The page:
AFR AM R1B: Oratory of the African Diaspora

Contact Your Librarian

  • Jason M. Schultz
  • Chiwara

  • Office Hours: Weds. 1:30pm-3:00pm (675A Barrows), or by appt.
  • Office Location: 438 Doe Library
  • Contact Info:

    (510) 984-3012

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Searching Library Catalogs

Use OskiCat to locate materials related to your topic, including books, government publications, and audio and video recordings, in the libraries of UC Berkeley. OskiCat will show you the location and availability of the items that we own. 

Use Melvyl to locate materials related to your topic located at other campuses in the UC system. Next Generation Melvyl also allows you to expand your search to libraries worldwide. Clicking on the REQUEST button in the detailed view of a catalog record prompt you to fill out a form to request the item through our Interlibrary Loan office.

ebrary = ebooks

ebrary is our largest collection of full text ebooks, with 40,000 titles on a wide range of subjects. Find them in the UCB catalog, OskiCat (keyword: ebrary or limit to "Available Online"), or search the ebrary site directly:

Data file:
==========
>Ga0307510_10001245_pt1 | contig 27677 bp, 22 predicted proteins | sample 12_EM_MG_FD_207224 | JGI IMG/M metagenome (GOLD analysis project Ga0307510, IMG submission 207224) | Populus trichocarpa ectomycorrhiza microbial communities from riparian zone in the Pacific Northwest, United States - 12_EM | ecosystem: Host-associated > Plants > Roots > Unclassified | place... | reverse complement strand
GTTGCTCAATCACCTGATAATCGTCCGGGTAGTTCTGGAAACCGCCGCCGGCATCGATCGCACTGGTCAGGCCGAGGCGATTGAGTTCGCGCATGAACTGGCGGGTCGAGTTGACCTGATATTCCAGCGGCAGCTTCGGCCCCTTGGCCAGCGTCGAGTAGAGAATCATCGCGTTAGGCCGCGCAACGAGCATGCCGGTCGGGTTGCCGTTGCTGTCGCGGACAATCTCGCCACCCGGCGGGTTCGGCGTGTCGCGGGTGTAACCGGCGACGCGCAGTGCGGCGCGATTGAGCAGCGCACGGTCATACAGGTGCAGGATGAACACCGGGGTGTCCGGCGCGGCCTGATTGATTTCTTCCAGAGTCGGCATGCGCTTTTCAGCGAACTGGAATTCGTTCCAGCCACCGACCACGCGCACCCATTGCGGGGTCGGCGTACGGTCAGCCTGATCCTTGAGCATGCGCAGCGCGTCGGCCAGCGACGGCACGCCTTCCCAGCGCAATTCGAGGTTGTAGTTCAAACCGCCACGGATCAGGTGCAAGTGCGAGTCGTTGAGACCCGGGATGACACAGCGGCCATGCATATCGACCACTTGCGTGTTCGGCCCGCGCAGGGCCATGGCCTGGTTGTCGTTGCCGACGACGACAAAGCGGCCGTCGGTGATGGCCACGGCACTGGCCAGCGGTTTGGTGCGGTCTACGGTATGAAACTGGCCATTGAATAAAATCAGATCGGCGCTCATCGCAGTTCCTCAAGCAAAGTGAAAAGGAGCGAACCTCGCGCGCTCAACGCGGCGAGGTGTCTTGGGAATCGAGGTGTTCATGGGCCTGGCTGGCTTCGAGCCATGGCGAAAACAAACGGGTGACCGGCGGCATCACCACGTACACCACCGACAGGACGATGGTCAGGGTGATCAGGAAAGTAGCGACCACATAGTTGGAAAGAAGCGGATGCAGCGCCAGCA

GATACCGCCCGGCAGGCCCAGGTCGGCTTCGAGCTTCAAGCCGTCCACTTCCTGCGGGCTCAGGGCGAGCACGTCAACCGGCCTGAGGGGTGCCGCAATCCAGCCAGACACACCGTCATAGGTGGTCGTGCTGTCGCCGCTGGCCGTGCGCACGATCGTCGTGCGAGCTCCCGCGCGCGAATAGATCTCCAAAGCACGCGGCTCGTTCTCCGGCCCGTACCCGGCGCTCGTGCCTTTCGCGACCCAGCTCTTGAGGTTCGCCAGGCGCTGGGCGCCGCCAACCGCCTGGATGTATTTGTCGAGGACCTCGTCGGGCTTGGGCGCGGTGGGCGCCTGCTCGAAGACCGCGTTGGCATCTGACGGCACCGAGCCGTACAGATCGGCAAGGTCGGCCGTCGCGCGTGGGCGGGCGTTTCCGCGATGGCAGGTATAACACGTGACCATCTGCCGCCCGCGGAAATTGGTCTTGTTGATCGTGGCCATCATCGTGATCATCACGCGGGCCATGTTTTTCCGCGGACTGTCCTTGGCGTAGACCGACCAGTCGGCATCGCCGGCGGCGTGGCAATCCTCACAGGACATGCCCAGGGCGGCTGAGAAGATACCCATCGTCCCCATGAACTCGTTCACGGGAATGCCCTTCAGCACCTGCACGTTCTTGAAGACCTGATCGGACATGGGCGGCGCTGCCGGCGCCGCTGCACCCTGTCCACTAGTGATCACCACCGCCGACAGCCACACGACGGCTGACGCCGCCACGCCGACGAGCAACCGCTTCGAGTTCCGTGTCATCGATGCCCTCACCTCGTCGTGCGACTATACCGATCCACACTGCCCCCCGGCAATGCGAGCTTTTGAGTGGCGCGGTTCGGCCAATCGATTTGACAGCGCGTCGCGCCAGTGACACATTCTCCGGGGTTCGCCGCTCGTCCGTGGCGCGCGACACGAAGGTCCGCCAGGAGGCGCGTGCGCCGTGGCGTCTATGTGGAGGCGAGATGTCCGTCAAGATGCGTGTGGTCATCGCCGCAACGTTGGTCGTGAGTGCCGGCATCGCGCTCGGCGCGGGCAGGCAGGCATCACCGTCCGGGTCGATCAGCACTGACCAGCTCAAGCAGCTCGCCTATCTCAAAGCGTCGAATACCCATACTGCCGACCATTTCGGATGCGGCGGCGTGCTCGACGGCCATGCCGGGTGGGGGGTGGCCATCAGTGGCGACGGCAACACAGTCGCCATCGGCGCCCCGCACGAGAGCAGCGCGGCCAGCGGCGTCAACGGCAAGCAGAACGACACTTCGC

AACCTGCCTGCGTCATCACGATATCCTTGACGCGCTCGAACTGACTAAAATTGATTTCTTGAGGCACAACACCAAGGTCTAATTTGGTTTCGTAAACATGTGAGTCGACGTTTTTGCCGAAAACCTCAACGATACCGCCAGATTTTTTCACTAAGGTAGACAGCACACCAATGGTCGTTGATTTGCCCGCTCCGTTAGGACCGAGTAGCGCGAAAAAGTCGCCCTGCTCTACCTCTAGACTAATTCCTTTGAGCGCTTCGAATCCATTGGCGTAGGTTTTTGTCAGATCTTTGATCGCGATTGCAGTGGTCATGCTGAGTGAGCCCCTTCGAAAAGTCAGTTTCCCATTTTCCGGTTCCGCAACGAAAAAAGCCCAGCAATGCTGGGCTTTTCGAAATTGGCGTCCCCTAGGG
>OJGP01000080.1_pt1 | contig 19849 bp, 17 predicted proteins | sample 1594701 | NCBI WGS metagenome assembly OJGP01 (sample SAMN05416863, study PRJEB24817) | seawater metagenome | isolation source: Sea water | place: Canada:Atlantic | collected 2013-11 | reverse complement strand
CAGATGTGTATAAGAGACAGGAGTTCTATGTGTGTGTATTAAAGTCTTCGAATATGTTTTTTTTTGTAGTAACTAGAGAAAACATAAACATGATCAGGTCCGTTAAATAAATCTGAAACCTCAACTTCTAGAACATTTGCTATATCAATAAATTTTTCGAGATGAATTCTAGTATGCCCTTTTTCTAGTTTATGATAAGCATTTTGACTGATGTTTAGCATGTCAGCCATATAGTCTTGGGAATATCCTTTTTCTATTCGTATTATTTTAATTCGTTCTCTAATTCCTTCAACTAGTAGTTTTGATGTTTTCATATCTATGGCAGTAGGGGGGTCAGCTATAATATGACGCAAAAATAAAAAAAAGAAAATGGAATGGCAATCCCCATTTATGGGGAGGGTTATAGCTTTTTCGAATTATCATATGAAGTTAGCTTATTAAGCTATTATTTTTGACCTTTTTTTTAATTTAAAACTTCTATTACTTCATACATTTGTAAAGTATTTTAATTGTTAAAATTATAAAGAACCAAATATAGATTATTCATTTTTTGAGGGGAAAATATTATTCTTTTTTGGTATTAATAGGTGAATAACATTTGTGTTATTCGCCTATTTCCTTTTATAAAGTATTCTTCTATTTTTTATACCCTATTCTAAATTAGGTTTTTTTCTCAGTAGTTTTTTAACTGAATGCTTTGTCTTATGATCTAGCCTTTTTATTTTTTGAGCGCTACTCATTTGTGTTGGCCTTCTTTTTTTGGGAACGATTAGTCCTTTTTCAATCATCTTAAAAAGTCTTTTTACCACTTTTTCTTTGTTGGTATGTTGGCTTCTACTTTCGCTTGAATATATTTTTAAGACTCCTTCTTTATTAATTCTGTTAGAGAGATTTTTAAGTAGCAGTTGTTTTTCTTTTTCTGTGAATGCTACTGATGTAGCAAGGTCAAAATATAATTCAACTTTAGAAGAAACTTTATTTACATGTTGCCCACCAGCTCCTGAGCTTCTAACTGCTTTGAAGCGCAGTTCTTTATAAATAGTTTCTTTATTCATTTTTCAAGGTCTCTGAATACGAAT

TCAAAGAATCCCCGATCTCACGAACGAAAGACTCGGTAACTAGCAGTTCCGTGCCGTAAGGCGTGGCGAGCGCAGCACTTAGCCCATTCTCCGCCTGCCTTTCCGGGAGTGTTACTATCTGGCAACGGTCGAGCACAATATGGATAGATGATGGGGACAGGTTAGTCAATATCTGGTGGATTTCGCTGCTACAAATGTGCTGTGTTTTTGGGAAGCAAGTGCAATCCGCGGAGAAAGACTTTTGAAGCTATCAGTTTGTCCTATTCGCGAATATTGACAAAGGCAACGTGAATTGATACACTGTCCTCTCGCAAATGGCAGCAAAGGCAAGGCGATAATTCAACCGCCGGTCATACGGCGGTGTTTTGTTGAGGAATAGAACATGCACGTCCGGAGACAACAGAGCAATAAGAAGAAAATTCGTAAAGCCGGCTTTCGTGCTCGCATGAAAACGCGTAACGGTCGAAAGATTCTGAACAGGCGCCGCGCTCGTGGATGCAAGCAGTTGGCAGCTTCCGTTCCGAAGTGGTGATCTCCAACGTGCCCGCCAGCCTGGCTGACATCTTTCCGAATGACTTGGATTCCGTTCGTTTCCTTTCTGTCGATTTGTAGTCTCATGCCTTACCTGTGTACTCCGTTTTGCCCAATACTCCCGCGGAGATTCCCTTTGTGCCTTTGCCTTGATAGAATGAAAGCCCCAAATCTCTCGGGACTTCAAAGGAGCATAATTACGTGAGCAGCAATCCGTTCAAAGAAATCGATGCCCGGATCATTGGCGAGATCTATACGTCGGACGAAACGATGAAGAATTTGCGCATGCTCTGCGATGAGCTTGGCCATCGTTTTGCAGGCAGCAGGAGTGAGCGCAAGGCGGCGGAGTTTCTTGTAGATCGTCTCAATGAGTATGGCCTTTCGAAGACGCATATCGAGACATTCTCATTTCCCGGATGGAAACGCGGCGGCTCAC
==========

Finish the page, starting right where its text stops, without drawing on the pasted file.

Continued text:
Search ebrary

 

 

Online Reference & Text Collections

Article Databases

Primary Source Materials

Guide to Finding Historical Primary Sources at UC Berkeley Libraries

 

Malcolm X Audiotaped Speech at UC Berkeley (October 11, 1963)

Malcolm X Videotaped Interview at UC Berkeley (October 11, 1963)

Films

The Media Resources Center (MRC) at Moffitt Library is the UC Berkeley Library's primary collection of materials in electronic non-print (audio and visual) formats. These formats include: videocassettes, DVDs; compact audio discs; audiocassettes; and online (streamed) audio and video. Materials in the MRC collection may be used on-site in the Center by current UC Berkeley students and staff. Links to selected African American cinema and documentary films at the MRC below:

Newspapers

African American historical and current newspapers are also available electronically through subscription databases from UC Berkeley.  More are available through general U.S. current and historical newspaper databases.